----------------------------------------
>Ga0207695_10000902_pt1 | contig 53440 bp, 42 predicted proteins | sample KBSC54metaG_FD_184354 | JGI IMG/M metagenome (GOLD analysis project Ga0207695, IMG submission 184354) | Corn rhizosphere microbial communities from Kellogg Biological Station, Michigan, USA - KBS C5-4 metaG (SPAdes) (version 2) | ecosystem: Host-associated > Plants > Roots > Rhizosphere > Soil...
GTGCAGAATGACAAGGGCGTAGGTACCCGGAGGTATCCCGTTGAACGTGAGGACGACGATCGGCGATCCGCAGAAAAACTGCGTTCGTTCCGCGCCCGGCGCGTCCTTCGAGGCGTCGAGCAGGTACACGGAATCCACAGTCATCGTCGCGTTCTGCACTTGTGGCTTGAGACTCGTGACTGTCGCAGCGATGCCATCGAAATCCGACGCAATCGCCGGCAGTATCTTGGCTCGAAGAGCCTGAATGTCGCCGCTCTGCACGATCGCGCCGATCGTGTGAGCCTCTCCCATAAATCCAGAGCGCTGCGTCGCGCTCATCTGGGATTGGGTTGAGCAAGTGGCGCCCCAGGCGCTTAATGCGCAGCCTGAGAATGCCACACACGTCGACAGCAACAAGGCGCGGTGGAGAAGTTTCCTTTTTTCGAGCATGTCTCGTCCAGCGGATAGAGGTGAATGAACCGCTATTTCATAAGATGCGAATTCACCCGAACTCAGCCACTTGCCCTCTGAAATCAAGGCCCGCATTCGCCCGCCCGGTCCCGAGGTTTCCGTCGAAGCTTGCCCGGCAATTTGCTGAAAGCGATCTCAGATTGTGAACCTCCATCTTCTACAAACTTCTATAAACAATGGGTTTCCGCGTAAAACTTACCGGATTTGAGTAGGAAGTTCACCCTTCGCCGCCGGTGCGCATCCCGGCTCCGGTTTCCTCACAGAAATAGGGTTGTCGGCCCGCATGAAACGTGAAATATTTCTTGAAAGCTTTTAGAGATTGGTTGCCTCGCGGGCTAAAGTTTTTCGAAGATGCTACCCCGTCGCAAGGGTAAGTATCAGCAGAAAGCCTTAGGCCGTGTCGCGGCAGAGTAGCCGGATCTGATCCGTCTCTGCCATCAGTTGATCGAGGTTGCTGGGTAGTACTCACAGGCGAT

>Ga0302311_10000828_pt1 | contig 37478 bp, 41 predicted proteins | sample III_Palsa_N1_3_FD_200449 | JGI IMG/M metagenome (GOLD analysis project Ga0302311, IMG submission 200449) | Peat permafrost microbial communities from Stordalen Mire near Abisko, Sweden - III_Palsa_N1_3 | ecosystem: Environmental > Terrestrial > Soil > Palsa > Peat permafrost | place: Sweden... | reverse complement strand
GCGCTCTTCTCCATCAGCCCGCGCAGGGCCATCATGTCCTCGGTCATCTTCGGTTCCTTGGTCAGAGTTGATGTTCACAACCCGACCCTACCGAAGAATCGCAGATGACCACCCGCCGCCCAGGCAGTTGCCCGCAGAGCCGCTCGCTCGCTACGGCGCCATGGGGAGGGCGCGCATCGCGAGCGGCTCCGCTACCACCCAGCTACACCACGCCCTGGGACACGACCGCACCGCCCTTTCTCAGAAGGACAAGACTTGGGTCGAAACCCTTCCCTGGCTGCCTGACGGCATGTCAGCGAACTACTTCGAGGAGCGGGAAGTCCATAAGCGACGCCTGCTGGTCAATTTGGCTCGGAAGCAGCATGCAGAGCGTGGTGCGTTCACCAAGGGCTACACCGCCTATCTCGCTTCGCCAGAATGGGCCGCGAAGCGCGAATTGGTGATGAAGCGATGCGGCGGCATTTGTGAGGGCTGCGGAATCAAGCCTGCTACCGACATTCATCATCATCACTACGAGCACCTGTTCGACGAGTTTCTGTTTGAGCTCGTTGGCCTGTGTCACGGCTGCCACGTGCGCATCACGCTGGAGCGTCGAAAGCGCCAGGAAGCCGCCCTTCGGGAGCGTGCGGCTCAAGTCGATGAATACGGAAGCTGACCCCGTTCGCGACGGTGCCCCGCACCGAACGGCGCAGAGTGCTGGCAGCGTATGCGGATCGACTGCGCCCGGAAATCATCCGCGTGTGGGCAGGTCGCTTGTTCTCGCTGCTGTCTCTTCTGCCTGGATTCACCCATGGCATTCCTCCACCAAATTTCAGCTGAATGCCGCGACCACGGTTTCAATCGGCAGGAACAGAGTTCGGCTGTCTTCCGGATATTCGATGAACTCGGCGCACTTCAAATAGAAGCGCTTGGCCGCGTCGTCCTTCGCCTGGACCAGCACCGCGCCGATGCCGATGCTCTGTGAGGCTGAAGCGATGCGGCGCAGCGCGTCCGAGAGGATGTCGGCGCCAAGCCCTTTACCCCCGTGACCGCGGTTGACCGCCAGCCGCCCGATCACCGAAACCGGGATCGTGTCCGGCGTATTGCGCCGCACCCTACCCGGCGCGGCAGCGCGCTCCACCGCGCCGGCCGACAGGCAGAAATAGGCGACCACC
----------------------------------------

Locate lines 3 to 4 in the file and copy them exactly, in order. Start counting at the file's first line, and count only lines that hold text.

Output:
>Ga0302311_10000828_pt1 | contig 37478 bp, 41 predicted proteins | sample III_Palsa_N1_3_FD_200449 | JGI IMG/M metagenome (GOLD analysis project Ga0302311, IMG submission 200449) | Peat permafrost microbial communities from Stordalen Mire near Abisko, Sweden - III_Palsa_N1_3 | ecosystem: Environmental > Terrestrial > Soil > Palsa > Peat permafrost | place: Sweden... | reverse complement strand
GCGCTCTTCTCCATCAGCCCGCGCAGGGCCATCATGTCCTCGGTCATCTTCGGTTCCTTGGTCAGAGTTGATGTTCACAACCCGACCCTACCGAAGAATCGCAGATGACCACCCGCCGCCCAGGCAGTTGCCCGCAGAGCCGCTCGCTCGCTACGGCGCCATGGGGAGGGCGCGCATCGCGAGCGGCTCCGCTACCACCCAGCTACACCACGCCCTGGGACACGACCGCACCGCCCTTTCTCAGAAGGACAAGACTTGGGTCGAAACCCTTCCCTGGCTGCCTGACGGCATGTCAGCGAACTACTTCGAGGAGCGGGAAGTCCATAAGCGACGCCTGCTGGTCAATTTGGCTCGGAAGCAGCATGCAGAGCGTGGTGCGTTCACCAAGGGCTACACCGCCTATCTCGCTTCGCCAGAATGGGCCGCGAAGCGCGAATTGGTGATGAAGCGATGCGGCGGCATTTGTGAGGGCTGCGGAATCAAGCCTGCTACCGACATTCATCATCATCACTACGAGCACCTGTTCGACGAGTTTCTGTTTGAGCTCGTTGGCCTGTGTCACGGCTGCCACGTGCGCATCACGCTGGAGCGTCGAAAGCGCCAGGAAGCCGCCCTTCGGGAGCGTGCGGCTCAAGTCGATGAATACGGAAGCTGACCCCGTTCGCGACGGTGCCCCGCACCGAACGGCGCAGAGTGCTGGCAGCGTATGCGGATCGACTGCGCCCGGAAATCATCCGCGTGTGGGCAGGTCGCTTGTTCTCGCTGCTGTCTCTTCTGCCTGGATTCACCCATGGCATTCCTCCACCAAATTTCAGCTGAATGCCGCGACCACGGTTTCAATCGGCAGGAACAGAGTTCGGCTGTCTTCCGGATATTCGATGAACTCGGCGCACTTCAAATAGAAGCGCTTGGCCGCGTCGTCCTTCGCCTGGACCAGCACCGCGCCGATGCCGATGCTCTGTGAGGCTGAAGCGATGCGGCGCAGCGCGTCCGAGAGGATGTCGGCGCCAAGCCCTTTACCCCCGTGACCGCGGTTGACCGCCAGCCGCCCGATCACCGAAACCGGGATCGTGTCCGGCGTATTGCGCCGCACCCTACCCGGCGCGGCAGCGCGCTCCACCGCGCCGGCCGACAGGCAGAAATAGGCGACCACC